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Snakeskin? It's For Amateurs

September 23, 2007|Adam Tschorn | Times Staff Writer

There's nothing like an 18-foot-long anaconda to upstage a rock star. Never mind it's a marvelously rumpled and completely insouciant Alice Cooper in a tux, doffing a top hat and clutching a cane. It's the 160-pound snake, draped over his shoulders and across his lap, its fat, scaly skin iridescent, that's the show stealer.

Talk about putting the squeeze on. Which is entirely the point of John Varvatos' fall 2007 ad campaign. It's the designer's sixth season showcasing rock stars -- past seasons have featured Iggy Pop, the guys from Velvet Revolver and Chris Cornell. But this one is wonderfully freaky in a way none of the others were -- just the right clash of ingredients: man, reptile and this dreamy evocation of Regency glam that Varvatos found at a friend's 1920s estate in the Hollywood Hills where the photo was taken.

For his part, Cooper plays it just right, the expression on his face somewhere between nonchalance and ennui as if this were just another day in his rock 'n' roll life. "Good thing I wasn't wearing a snakeskin suit," he joked backstage after Varvatos' show at New York fashion week. "It might have been a relative."

For the shoot, Varvatos enlisted rock photographer Danny Clinch (they've done this before), and creative director Stephen Niedzwiecki. "We know Alice is all about the snakes," Varvatos said. "So Stephen and I thought we'd get a couple of monster ones and decide once we got in the room whether or not it worked."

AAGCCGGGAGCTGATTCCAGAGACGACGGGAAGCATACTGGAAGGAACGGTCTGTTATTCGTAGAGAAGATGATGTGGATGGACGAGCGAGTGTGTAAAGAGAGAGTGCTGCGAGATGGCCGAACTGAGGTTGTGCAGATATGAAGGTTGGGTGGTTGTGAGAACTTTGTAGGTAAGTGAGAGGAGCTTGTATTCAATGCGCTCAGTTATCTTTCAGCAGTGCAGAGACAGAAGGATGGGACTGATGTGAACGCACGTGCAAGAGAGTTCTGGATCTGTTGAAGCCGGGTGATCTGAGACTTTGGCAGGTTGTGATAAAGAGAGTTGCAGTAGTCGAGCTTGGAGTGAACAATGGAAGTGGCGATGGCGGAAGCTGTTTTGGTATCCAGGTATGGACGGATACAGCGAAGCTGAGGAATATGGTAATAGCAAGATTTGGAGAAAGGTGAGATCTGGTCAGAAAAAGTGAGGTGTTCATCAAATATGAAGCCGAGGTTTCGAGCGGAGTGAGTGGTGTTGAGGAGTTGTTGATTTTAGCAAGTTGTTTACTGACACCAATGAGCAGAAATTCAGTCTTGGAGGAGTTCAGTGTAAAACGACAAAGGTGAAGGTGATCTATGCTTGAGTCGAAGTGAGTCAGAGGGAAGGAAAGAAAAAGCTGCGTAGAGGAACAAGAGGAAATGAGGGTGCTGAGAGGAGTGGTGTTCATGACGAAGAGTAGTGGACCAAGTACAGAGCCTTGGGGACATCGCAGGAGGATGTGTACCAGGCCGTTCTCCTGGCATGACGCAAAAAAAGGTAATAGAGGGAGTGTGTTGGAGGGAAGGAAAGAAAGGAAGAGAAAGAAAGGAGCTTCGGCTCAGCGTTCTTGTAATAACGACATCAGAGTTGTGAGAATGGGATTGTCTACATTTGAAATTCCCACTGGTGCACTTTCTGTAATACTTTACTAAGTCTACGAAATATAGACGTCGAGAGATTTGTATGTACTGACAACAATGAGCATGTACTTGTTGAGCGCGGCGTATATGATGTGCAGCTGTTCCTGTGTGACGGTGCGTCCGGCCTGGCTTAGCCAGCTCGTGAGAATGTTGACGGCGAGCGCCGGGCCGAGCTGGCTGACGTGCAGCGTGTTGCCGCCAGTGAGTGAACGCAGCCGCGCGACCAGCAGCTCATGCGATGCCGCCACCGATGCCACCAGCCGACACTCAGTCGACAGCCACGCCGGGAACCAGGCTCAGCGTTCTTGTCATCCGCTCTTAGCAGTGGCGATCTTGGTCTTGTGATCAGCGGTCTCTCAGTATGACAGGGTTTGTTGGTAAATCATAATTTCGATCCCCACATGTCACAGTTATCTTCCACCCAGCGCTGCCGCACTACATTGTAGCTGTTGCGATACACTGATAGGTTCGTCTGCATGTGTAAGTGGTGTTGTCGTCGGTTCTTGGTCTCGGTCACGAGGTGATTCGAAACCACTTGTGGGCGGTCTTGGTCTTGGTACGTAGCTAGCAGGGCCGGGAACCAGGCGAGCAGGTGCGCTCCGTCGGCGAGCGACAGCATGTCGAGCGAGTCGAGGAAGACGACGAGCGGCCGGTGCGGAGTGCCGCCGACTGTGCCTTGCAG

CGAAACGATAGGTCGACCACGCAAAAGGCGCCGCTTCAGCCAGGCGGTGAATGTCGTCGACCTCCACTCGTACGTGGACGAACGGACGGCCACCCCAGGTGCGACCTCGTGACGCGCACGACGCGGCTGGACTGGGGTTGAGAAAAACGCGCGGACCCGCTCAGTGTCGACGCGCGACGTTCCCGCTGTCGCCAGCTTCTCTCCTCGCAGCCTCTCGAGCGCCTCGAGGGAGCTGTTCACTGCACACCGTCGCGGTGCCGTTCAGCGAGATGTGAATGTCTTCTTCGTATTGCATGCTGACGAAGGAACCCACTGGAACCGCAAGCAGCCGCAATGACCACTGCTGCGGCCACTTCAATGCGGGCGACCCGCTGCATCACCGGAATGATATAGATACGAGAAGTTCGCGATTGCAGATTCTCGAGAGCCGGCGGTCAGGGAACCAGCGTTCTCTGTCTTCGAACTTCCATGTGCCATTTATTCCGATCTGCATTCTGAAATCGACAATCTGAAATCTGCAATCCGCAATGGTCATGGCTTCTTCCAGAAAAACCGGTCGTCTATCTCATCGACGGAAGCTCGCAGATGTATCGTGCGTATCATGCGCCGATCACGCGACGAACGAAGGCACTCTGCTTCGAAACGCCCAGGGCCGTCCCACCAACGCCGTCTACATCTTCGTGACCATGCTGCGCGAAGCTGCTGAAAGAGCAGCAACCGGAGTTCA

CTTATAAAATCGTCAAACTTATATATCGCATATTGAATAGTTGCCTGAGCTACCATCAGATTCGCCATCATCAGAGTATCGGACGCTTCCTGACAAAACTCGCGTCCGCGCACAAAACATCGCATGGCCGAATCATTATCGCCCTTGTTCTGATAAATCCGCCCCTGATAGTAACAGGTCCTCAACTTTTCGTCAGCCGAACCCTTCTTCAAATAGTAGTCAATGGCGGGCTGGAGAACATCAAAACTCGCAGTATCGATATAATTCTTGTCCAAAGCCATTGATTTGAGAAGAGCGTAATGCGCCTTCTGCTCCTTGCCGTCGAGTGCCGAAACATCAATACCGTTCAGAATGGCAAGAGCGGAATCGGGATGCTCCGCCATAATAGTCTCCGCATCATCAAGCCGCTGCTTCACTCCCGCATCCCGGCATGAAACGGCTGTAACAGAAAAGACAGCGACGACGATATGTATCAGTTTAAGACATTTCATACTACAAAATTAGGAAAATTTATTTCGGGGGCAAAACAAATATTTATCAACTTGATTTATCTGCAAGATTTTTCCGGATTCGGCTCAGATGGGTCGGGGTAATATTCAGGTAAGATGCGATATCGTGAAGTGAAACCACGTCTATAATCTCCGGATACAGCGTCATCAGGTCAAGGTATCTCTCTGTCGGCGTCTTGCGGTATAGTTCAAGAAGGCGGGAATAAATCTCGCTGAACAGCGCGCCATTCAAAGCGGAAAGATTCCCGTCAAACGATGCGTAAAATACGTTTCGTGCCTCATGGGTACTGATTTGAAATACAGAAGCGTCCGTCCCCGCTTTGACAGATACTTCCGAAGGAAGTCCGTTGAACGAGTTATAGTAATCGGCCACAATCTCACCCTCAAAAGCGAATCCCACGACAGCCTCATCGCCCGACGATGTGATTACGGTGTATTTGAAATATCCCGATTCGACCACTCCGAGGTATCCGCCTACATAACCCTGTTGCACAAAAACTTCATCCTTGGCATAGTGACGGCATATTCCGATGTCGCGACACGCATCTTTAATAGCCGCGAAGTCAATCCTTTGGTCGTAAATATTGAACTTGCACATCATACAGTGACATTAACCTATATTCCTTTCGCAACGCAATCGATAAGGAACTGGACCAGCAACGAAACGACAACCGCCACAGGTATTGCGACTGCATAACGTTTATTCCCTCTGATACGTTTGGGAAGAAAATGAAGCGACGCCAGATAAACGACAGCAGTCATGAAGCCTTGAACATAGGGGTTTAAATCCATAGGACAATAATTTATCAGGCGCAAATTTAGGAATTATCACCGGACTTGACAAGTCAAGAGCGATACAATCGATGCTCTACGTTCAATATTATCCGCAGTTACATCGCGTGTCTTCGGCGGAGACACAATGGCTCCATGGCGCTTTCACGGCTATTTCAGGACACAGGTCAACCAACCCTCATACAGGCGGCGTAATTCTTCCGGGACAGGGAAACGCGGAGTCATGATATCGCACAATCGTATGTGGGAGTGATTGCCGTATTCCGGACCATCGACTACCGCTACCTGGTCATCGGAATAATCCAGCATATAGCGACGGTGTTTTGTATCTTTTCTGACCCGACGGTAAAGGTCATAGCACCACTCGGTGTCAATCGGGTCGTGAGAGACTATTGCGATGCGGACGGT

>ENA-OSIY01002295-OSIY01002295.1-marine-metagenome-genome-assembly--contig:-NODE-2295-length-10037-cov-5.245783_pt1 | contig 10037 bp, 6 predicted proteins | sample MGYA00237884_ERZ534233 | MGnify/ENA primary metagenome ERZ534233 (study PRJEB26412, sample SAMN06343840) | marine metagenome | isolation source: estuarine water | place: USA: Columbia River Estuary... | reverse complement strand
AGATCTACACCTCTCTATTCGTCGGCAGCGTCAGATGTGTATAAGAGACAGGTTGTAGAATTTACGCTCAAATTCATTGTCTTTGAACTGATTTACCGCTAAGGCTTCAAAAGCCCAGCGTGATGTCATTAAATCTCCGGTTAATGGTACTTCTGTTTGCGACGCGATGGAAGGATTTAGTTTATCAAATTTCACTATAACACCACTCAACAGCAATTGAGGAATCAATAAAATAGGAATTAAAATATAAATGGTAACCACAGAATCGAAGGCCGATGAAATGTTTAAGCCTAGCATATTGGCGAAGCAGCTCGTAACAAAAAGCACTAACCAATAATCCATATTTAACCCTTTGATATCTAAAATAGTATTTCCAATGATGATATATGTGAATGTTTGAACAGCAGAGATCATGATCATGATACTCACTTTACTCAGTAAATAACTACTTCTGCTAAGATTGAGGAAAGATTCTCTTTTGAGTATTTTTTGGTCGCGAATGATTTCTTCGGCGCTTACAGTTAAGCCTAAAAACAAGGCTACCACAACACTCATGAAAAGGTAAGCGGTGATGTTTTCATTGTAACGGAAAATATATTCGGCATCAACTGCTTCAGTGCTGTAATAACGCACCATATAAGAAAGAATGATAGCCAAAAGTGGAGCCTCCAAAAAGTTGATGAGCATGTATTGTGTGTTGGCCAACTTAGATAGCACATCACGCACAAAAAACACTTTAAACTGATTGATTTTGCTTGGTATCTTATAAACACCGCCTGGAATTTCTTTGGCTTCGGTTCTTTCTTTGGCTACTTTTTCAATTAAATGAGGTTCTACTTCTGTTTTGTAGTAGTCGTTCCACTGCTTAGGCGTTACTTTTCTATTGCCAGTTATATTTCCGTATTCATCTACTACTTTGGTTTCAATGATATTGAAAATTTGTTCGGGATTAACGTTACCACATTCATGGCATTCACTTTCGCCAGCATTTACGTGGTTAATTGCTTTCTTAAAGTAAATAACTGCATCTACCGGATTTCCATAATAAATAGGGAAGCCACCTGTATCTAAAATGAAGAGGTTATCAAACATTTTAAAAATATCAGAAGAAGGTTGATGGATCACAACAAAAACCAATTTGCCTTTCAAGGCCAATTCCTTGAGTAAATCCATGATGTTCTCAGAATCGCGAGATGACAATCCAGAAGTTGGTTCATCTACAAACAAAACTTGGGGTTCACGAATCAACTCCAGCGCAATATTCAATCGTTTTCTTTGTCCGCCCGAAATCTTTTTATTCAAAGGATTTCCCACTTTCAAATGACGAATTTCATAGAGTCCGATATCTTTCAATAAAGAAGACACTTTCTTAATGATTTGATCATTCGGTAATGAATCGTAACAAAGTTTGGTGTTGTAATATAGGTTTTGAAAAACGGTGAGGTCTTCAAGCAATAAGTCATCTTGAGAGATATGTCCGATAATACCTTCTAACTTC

But the cozy session with Annie the anaconda wasn't as easy as it looked. To begin with, it took four handlers to carry her into the room.

"The snakes I'm used to won't kill you because they can't swallow you," Cooper said. "This one looked at me like: 'I could swallow that guy.' And one of the first things she did was yawn, and those jaws just opened up like they could swallow a Holiday Inn maid."

But after draping the snake around him and taking a few Polaroids, they knew it was a natural pairing. According to Sharon Ainsberg, the casting director who wangled the rocker for the shoot, Cooper needn't have worried about being swallowed whole. "Annie actually loved Alice," Ainsberg said. "They had a real connection."

At least someone was sure.

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adam.tschorn@latimes.com

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